LUEBECK, Germany — It has been a year since the ship went down, and still the memories torment the Syrian refugee:
The father flailing in choppy seas grabbing a life jacket away from his little son;
The silence after the drowning children stopped screaming;
Young girls, face down in the water, long hair floating around their heads;
The dead baby he nearly bumped into as he swam for his life.
"Again and again, I relive those hours in the ocean after our ship sank," says Mohammad Suleimane, 25. He has to fold himself — pressing his skinny arms hard against his lap — to stop the shaking.
The young barber from Damascus was the only one of 13 family members to survive when his boat sank, killing more than 200 refugees a year ago Saturday, an anniversary that comes as Europe faces a new wave of migrants making the perilous crossing from North Africa to the Italian island of Lampedusa.
The path to Europe is the world's most dangerous "irregular" migration route, according to the International Organization for Migration. At least 22,000 people have died on that journey since 2000, it says, including at least 3,072 in the first nine months of this year. Those are only the ones it knows about; the true number, it says, is much higher.
Despite the dangers, the number of refugees risking the journey is growing, as war, poverty and environmental crisis drive people from places such as Syria, Gaza, Eritrea and Sudan. The most common route is through Libya, and then onto smugglers' boats to cross 300 kilometers (180 miles) of the Mediterranean to the nearest piece of Europe — the Italian island of Lampedusa.
Suleimane followed that route. His family flew from Damascus to Cairo, then paid a smuggler to take them on a minibus to Benghazi, Libya. A few months later they had saved up $2,000 for Suleimane's trip, and he joined several hundred other Syrians in a desert hideout, waiting for the right moment to set off.
His parents and siblings couldn't afford their own passage yet, but with him were 12 aunts, uncles and cousins — including Ali and Duaa, who weeks earlier had married in a joyous wedding filled with laughter and dancing.
Suleimane had bought a new pair of jeans for that wedding — and when the group set off he was wearing them again.
When the ship went down, he swam as others sank. He swam for hours, until a Maltese boat plucked him from the sea. He was sent to prison with the other survivors.
Suleimane was transferred to a Maltese refugee camp within a week, and says he bought a forged German ID in the name of Daniel Fischer for 180 euros (230 dollars). With it, he got to Milan, where he paid traffickers 350 euros to drive him on back roads across the Alps to Munich, Germany.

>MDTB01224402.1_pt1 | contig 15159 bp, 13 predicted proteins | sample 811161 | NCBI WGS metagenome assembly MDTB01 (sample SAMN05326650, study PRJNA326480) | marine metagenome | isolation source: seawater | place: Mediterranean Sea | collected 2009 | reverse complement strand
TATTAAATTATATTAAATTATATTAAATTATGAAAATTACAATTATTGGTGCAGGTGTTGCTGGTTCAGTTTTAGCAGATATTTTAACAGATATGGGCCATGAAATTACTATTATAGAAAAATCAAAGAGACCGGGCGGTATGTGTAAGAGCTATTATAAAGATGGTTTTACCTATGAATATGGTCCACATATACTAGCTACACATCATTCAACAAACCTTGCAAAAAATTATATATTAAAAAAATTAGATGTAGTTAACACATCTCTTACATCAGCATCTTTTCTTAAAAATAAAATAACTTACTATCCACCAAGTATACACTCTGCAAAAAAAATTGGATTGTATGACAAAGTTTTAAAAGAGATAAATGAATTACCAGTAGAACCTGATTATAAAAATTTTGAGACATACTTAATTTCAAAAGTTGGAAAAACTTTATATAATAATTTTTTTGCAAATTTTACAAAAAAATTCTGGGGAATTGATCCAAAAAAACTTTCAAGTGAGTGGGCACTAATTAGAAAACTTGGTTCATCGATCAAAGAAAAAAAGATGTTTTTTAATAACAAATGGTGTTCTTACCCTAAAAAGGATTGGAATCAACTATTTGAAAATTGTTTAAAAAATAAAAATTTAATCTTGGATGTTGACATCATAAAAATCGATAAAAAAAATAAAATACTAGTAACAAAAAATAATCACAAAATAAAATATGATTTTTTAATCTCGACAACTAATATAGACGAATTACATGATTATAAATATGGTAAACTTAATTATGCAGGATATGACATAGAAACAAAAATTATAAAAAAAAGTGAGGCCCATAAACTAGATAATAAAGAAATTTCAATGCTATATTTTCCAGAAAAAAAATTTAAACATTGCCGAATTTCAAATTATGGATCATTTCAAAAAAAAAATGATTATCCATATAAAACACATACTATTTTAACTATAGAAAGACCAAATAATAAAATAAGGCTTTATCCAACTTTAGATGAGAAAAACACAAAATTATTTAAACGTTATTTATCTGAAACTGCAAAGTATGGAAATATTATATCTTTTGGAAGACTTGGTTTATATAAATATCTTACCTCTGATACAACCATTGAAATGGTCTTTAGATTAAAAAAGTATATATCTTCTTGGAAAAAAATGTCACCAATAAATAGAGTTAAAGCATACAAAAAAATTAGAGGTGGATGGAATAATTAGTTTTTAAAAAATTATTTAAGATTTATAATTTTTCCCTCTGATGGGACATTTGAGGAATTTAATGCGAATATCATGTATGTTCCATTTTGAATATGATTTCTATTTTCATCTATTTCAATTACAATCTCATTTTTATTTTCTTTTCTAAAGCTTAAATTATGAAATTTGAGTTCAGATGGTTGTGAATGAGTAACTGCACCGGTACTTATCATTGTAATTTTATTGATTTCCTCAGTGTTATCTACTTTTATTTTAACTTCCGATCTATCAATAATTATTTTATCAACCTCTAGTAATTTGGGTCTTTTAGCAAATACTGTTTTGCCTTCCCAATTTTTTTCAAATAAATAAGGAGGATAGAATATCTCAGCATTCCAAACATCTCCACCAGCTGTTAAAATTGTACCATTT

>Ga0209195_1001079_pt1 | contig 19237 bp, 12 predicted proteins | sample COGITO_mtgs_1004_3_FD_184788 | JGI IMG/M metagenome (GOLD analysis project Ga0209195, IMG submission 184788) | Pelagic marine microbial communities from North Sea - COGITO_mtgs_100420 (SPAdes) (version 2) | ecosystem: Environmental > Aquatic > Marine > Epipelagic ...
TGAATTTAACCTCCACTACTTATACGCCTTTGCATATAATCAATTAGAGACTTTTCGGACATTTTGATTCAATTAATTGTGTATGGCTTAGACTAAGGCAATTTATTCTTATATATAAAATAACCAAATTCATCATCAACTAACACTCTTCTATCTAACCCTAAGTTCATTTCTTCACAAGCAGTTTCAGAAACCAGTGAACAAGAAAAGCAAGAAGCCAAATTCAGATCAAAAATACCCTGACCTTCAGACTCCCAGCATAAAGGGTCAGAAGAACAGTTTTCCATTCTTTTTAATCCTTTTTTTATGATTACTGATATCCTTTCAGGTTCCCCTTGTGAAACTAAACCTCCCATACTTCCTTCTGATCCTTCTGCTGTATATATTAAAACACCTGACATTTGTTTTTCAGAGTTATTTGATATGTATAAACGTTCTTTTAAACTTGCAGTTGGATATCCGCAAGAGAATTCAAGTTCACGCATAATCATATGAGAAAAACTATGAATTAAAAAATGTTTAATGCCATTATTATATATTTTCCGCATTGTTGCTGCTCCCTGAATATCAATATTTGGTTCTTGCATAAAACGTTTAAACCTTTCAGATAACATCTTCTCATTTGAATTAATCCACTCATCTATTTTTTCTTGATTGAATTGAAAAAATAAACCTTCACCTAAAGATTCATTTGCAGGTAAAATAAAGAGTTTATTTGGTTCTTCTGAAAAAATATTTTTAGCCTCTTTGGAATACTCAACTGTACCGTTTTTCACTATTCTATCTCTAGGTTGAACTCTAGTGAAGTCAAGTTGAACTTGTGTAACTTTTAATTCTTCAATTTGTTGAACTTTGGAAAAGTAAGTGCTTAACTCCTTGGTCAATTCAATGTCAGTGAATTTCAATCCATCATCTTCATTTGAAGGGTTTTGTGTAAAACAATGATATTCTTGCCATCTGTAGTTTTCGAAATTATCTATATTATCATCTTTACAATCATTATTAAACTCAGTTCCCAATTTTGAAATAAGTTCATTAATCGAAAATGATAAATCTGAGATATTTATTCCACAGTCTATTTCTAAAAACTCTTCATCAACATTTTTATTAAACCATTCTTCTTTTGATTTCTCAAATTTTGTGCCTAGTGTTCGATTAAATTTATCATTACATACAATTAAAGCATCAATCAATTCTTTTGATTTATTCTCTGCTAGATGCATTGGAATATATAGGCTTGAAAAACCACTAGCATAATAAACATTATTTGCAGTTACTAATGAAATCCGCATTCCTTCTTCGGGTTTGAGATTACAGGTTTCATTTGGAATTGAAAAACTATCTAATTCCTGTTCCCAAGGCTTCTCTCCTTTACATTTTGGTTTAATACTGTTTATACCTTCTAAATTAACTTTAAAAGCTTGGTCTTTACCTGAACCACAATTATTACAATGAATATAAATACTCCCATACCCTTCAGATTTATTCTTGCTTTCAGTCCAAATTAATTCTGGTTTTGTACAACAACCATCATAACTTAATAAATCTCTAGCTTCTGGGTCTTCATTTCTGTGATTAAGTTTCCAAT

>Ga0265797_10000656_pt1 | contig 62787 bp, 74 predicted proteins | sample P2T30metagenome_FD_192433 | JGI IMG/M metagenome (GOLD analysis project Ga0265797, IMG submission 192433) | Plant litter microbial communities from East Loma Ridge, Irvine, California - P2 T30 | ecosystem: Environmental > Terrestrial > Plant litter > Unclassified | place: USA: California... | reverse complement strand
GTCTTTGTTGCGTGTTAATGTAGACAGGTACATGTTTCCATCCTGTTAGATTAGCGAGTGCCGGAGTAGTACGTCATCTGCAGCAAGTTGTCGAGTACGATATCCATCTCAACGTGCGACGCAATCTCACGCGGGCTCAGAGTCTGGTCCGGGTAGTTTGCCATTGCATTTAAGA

From there, he boarded a train to Berlin, and was taken in by relatives who have been living in Germany for decades.
He was still wearing his jeans, and would continue to for months — frayed mementos of joy and tragedy. They were the only palpable memory he had of happier times, even as they reminded him of the horror as well.
In Berlin, Suleimane withdrew into himself, hardly ever talking. Worried, his cousin took him to two psychologists. One wrote in his evaluation that the young man was "suicidal, suffering from post-traumatic stress disorder and should under no circumstances be separated from his relatives."
But Germany, facing a steep surge in asylum applications, has strict rules — and did exactly that.
Suleimane was prescribed antidepressants and sent to a refugee center in Luebeck, three hours north of Berlin on the Baltic Sea.
At the center, Suleimane smokes three packs of cigarettes a day and barely eats. His big brown eyes are set deep in his gaunt face. He is obsessed with the sea, and spends days gazing out at the Baltic, haunted by his memories.
He fled Syria to escape the civil war, after being drafted to fight for President Bashar Assad's army. Sometimes he thinks, "it may have been better to simply die in Syria."
The memories of home are so strong that in his mind he can smell the lamb shawarma and taste the sweet baklava.
Suleimane, who shares a wooden cabin with five or six other refugees, spends hours lying in bed and staring at the TV, even though he barely understands German.
Recently, a glimmer of light entered Suleimane's life. His parents, little brother and five little sisters made it to Germany, traveling the same perilous route that he took a year ago. An Italian ship rescued them from their rickety boat.
Now Suleimane is slowly gathering the will to move on. He hopes to win his asylum case, maybe open up a barbershop in Berlin.
Recently, he folded the jeans and put them away in the back of his closet.
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